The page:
Tuesday, 21 March 2017

Remove 3rd row seats

While I was removing the trim to get the headlining out of Junior, our Discovery 2, I decided to remove the last of my 3rd row of seats.


Many years ago I removed the fold out seat from the drivers side and replaced it with a storage bin. That left me with a 6 seater instead of the 7 it started with. I can't remember the last time we used that remaining seat in the load space. It is possible we have never used it.

Every time I had to shuffle about the stuff that I cart about in my boot to get something in, I would think about the space taken up by that under used seat. Now was a good time to remove it.

It's an easy enough job but to neatly hide the seat belt it's easier if the upper quarter trim is removed. Which I was doing anyway for another job, as detailed in my previous post.


Fold down the seat, lift out the plastic drinks tray shelf and the plastic cover over the spring just about falls off to reveal the bolts. In fact it is two bolts at the top and two studs, with nuts on, at the bottom.


The nuts and bolts are easy enough to remove with a 13mm socket. The spring will slightly uncoil. Of course there will inevitably be at least one stuck stud. A very tight fitting pair of mole grips and short quarter turns eventually did the trick for me but it does ruin the stud. Not that it matters unless you had plans to refit it.


The seat is now out. Just need to tidy it up and make it a useful storage area.


The reason I like to remove the upper quarter panel, as shown in my previous post, is so I can leave the seat belt in place but hide it behind the panel. First job is to remove the belt from the lower load space mounting. Just unbolts.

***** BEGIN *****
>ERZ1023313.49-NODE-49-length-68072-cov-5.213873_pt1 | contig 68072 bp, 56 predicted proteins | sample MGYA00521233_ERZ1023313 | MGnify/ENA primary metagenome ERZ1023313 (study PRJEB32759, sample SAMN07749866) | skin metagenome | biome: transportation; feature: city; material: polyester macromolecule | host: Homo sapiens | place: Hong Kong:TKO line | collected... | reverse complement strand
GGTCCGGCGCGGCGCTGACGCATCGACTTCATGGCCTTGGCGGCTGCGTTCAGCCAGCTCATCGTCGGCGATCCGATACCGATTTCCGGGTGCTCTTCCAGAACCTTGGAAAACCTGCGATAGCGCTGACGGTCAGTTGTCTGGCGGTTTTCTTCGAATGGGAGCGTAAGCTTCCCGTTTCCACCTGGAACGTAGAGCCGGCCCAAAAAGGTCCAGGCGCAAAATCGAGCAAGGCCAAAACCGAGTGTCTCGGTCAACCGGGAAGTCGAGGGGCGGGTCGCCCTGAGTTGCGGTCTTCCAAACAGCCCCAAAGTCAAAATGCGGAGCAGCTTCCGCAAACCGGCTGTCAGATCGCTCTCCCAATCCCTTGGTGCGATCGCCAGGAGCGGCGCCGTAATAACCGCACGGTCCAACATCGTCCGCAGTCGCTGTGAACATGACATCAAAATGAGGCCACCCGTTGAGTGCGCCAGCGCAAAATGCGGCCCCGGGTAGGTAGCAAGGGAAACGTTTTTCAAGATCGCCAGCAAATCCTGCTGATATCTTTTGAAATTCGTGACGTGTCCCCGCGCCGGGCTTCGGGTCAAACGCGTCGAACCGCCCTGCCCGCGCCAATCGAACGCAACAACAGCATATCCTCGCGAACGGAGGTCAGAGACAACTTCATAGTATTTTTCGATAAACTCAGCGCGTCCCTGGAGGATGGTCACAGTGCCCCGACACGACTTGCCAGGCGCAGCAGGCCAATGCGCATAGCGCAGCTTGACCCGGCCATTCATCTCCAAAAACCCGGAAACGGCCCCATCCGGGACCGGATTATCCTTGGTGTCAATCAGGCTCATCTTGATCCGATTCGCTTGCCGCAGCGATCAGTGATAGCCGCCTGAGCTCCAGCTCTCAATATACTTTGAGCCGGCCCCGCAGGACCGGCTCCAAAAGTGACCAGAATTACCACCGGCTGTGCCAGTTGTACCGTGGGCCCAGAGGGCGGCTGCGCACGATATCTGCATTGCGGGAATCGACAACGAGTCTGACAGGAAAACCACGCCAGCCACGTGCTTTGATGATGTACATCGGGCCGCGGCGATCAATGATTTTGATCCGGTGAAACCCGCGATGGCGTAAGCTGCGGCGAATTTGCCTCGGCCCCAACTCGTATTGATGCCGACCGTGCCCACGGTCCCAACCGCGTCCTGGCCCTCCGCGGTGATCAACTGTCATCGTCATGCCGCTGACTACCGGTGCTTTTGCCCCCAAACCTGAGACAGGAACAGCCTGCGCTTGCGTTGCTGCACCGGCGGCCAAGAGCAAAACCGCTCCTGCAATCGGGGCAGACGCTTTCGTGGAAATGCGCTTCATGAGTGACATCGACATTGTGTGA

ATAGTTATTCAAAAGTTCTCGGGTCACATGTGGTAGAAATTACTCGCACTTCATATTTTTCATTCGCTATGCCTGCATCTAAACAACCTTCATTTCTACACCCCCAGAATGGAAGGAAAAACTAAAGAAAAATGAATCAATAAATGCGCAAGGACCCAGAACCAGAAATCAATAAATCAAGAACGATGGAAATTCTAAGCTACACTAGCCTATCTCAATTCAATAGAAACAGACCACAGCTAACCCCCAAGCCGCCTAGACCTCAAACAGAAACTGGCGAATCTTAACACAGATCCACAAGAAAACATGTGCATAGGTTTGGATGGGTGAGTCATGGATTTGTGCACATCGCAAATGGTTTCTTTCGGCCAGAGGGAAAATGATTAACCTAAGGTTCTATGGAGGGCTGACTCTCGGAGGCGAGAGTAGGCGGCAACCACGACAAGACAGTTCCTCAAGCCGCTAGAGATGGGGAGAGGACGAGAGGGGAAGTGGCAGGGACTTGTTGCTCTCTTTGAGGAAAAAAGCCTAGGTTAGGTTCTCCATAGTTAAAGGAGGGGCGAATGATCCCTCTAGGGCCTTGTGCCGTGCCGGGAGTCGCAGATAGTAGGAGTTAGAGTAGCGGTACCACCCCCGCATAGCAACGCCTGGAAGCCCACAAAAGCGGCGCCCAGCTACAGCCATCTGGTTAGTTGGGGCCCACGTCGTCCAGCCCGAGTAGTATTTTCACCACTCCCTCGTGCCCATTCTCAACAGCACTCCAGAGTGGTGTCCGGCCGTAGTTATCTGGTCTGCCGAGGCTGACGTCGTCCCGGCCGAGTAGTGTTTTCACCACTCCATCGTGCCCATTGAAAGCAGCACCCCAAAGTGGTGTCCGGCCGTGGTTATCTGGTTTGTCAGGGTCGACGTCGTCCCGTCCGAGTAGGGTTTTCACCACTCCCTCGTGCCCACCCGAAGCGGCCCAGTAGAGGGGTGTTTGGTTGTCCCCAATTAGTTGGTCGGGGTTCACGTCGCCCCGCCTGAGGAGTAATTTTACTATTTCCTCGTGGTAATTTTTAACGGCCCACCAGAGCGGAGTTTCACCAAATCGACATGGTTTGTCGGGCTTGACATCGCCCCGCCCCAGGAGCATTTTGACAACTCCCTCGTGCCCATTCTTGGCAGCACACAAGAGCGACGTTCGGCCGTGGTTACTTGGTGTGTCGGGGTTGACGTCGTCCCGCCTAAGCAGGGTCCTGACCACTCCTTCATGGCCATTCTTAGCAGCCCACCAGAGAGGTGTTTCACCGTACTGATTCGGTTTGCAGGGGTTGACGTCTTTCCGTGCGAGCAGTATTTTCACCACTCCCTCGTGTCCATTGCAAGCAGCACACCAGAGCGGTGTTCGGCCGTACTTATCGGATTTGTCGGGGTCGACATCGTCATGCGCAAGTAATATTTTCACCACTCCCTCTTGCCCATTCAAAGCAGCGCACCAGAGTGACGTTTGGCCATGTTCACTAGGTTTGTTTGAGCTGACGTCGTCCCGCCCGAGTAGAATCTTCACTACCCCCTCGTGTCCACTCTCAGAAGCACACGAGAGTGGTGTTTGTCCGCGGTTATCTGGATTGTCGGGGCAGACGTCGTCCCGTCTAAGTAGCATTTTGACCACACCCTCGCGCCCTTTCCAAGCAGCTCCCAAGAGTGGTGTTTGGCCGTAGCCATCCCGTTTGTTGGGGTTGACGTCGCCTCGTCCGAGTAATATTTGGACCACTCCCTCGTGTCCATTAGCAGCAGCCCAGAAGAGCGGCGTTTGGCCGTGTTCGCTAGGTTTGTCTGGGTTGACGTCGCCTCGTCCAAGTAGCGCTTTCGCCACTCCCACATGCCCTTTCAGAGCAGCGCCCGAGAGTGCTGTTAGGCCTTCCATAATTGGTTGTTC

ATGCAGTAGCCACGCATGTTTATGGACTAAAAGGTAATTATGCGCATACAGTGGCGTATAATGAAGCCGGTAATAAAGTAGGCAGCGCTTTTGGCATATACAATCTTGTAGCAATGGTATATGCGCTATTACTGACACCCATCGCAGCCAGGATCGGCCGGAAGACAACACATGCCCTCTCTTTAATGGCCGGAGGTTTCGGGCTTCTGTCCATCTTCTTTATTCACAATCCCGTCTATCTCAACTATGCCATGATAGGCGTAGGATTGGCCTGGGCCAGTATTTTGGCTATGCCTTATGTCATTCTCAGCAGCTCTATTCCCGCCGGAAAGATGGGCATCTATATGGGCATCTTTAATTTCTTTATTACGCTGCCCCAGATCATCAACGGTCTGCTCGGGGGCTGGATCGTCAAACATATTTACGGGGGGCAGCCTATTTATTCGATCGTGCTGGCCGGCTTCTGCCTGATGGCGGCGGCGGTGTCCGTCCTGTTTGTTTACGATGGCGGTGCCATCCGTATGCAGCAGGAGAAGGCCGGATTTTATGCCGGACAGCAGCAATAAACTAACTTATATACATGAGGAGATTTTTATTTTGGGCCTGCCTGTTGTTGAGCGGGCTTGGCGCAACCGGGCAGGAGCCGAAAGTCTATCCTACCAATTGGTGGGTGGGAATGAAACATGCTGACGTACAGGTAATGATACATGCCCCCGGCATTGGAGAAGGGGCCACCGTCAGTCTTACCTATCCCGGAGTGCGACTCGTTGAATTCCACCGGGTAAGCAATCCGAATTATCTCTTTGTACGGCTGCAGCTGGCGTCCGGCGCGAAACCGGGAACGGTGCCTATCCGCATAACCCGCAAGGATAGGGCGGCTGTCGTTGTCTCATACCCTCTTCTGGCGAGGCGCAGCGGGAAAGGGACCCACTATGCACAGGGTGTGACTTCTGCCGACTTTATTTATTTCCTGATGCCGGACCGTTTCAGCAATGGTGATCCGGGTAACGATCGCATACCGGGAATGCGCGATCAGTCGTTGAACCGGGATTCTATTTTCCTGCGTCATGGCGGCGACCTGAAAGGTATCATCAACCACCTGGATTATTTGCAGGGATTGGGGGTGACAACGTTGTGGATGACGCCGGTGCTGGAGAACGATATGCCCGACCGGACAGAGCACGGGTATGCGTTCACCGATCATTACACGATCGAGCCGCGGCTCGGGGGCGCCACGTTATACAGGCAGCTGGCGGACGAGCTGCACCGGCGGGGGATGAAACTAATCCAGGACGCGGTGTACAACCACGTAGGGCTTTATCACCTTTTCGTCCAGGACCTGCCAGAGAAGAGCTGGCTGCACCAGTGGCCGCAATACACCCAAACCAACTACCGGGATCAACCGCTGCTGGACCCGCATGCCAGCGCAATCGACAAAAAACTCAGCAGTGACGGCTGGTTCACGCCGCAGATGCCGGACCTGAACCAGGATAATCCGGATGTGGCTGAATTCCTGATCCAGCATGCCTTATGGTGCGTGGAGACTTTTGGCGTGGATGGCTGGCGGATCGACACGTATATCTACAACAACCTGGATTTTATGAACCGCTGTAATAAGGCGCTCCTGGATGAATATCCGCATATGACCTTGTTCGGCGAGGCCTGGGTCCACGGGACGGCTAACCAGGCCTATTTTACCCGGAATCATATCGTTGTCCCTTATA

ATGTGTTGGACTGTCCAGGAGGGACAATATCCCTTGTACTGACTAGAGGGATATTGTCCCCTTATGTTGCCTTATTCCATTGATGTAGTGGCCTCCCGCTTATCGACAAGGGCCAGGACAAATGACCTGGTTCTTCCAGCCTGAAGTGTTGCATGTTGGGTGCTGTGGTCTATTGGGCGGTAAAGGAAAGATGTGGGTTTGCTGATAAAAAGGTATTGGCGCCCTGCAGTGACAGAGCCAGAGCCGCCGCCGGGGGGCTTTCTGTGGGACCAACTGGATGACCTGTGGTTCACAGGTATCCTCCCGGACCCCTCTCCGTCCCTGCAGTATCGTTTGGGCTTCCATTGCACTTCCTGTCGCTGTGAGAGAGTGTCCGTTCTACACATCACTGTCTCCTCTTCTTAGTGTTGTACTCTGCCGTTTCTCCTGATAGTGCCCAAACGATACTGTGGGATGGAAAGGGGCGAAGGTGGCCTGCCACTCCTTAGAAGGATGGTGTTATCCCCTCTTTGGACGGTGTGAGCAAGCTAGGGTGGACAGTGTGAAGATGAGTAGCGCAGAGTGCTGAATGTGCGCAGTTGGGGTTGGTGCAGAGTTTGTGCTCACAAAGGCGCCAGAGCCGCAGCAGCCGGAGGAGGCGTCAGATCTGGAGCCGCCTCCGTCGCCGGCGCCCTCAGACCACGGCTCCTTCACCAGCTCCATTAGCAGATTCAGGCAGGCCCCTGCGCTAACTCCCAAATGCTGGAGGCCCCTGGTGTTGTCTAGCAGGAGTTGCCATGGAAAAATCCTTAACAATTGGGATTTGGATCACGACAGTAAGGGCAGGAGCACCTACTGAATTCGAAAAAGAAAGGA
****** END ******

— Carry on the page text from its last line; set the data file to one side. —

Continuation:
I also remove the spring washer to leave a convenient securing point in the load space.




I neatly folded and cable tied the seat belt up out of the way and cable tied a bit of spare carpet to cover the hole where the seat belt passes through the upper panel.

To make the space I had now created more useful I decided to fit some lashing rings.



I wanted to use the holes where the fir trees fitted and two of the seat mounting bolt holes. To gain access I removed the screw for the plastic cover over the wheel arch and pulled the cover off the top. It's a bit awkward as there is a lug fitting in a hole so the plastic has to be pushed and pulled out of the way until it pops out.

The other fixing points are a screw in the power socket and a screw in the centre latch. There is also  a clip behind the vent near the door. The vent can be awkward to get out but typically I just pull and the plastic clips bend out of the way. The plastic is flexible enough that the clips bend back on themselves without breaking. I just bend them back in shape afterwards.

The fir trees pull out. With the lower panel free to move I could pull it far enough out to just about get to the plastic clips that the fir trees push in to. I was unable to push them out but instead used a chisel to cut them off.


For the upper two rings, I could reach through the vent for one side and the hole above the wheel arch, on the other to hold a nut in place. I used M6 bolts with the nut behind the metal internal bracket to fix them in to. Encapsulated nuts would have been easier but I could not find any to hand where the U clip was long enough to reach the existing hole. I now have some chimney nuts on order that I hope will fit.


For the lower rings I wanted to use the existing M8 threaded holes. I had to slightly drill out the hole in the ring bracket to fit the 8mm bolt. I used an off-cut of carpet to cover the cutout.


I think it is quite a neat job. The lashing rings are from e-bay, some of which will be used in the load bed of Fender, our Defender 90 pickup.




After a short cat related distraction, I clipped in some bungies and arranged the usual bag of stuff as neatly as I could in the space.


The whole load space is now clear for carrying stuff. Not just cats, although the one in the last picture does like sitting or sleeping in cars.

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